The Potential Effect of Asian Longhorned Beetle (Anoplophora glabripennis)
on Urban Trees in the United States*

David J. Nowak,1 Judith E. Pasek,2 Ronaldo A. Sequeira,2 Daniel E. Crane,1 and Victor C. Mastro3
            The Asian longhorned beetle (Anoplophora glabripennis Motschulsky) was recently found in New York City and Chicago. In an attempt to eradicate this beetle, thousands of infested city trees have been removed. Field data from nine U.S. cities and national tree cover data were used to estimate the potential effects of the Asian longhorned beetle on the urban forest resource. For the cities analyzed, the potential tree resources at risk to Asian longhorned beetle attack (based on host preferences), ranges from 12-61% of the city tree population, with an estimated value of $72 million - $2.3 billion per city. The corresponding canopy cover loss that would occur if all preferred host trees were killed ranges from 13-68%. The estimated maximum potential national urban forest impact of the Asian longhorned beetle is a loss of 34.9% of total canopy cover, 30.3% tree mortality (1.2 billion trees) and a value loss of $669 billion.  More detailed information on this study is given in: Nowak et al. 2001. Potential effect of Anoplophora glabripennis (Coleoptera: Cerambycidae) on urban trees in the United States. Journal of Economic Entomology (in press).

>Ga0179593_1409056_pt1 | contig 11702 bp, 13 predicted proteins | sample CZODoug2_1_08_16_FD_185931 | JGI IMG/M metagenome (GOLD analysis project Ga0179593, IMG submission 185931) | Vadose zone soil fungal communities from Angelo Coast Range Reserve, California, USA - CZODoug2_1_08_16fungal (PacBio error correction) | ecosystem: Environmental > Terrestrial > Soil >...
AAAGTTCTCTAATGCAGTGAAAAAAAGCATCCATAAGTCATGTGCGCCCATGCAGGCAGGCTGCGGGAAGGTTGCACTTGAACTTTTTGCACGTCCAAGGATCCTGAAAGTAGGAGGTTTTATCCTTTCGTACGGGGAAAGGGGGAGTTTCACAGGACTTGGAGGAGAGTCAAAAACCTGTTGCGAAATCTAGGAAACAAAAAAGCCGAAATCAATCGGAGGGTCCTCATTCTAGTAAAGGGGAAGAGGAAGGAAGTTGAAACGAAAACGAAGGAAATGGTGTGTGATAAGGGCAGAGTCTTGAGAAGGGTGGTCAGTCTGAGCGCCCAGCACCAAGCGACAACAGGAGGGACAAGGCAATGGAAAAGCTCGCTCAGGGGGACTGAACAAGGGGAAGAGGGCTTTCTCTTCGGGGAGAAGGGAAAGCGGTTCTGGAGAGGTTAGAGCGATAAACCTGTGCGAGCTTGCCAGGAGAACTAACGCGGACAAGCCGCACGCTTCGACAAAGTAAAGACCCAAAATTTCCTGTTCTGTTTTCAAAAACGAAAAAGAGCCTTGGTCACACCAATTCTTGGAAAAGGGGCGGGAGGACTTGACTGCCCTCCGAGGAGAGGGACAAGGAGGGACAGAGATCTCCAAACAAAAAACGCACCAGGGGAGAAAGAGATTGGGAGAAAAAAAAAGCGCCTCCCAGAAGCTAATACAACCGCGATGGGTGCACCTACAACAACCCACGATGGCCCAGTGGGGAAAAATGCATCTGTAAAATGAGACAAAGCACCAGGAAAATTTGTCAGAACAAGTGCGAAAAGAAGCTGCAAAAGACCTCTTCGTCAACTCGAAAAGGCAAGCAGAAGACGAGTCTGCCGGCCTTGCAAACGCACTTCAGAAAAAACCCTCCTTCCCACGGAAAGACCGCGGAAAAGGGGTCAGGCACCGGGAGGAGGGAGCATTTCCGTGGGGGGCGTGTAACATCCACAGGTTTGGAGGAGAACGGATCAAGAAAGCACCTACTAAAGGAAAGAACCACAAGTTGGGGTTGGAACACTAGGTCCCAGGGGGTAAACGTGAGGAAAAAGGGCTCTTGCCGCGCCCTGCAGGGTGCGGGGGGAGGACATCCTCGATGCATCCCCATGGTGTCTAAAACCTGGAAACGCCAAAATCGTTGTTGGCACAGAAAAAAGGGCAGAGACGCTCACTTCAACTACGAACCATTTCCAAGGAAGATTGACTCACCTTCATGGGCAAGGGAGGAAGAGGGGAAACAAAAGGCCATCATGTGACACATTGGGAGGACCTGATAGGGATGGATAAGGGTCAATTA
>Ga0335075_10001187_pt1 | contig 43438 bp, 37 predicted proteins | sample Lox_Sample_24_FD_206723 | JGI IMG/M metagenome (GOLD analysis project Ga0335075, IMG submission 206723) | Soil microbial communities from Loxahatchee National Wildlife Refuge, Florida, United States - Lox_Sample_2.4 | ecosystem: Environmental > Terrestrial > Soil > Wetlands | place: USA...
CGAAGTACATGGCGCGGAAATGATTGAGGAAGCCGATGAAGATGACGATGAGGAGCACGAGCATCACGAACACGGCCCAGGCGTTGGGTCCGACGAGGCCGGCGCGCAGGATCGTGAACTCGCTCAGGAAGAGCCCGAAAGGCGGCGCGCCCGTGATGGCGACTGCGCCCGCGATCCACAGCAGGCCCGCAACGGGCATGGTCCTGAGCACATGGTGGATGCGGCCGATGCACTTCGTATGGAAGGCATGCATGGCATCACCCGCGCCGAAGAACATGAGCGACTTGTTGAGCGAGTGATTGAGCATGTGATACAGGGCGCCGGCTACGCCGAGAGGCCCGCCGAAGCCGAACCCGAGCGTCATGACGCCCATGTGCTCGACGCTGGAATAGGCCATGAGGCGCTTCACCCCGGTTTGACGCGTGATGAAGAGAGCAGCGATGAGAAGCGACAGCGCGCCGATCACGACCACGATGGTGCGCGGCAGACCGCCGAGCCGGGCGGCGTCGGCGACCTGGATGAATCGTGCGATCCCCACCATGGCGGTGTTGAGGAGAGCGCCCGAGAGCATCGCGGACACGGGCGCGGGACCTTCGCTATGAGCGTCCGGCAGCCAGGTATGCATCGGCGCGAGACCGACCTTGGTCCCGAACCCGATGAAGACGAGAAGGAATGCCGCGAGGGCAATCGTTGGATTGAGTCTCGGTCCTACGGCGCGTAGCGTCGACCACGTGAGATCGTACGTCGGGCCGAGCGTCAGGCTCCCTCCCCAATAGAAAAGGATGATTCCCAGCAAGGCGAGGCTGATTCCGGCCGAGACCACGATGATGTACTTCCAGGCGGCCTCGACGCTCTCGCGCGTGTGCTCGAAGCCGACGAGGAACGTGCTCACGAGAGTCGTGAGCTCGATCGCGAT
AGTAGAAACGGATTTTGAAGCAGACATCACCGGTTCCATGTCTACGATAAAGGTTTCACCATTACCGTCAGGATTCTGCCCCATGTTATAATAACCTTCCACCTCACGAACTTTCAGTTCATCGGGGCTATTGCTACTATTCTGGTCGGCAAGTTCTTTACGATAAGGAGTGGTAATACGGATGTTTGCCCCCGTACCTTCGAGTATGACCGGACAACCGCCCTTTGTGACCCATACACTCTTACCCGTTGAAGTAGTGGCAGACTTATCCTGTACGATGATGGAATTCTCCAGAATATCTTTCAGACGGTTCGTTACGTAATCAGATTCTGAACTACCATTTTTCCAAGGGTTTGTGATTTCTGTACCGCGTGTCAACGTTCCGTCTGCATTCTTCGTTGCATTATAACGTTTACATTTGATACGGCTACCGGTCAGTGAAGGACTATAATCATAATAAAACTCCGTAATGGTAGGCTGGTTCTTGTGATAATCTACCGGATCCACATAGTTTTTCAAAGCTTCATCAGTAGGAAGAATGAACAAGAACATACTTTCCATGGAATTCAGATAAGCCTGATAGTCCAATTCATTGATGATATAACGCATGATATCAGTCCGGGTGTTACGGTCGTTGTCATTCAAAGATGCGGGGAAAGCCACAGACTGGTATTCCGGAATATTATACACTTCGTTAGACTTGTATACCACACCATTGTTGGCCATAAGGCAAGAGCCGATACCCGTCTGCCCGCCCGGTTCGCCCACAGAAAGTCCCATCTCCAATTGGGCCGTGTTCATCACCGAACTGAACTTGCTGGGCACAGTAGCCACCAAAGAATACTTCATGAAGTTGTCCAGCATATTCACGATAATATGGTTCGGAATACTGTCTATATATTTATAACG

*An abstract prepared for the USDA Interagency Research Forum on Gypsy Moth and Other Invasive Species
(January 16-19, 2001  Annapolis, Maryland)

1Northeastern Research Station, USDA Forest Service, 5 Moon Library, SUNY-CESF, Syracuse, NY 13210

2Centers for Plant Health Science and Technology, USDA-APHIS-PPQ, Raleigh Plant Protection Center
1017 Main Campus Dr., Suite 2500, Raleigh, NC 27606-5202

3Centers for Plant Health Science and Technology, USDA-APHIS-PPQ, Otis Plant Protection Center
Building 1398, Otis ANGB, MA 02542-5008

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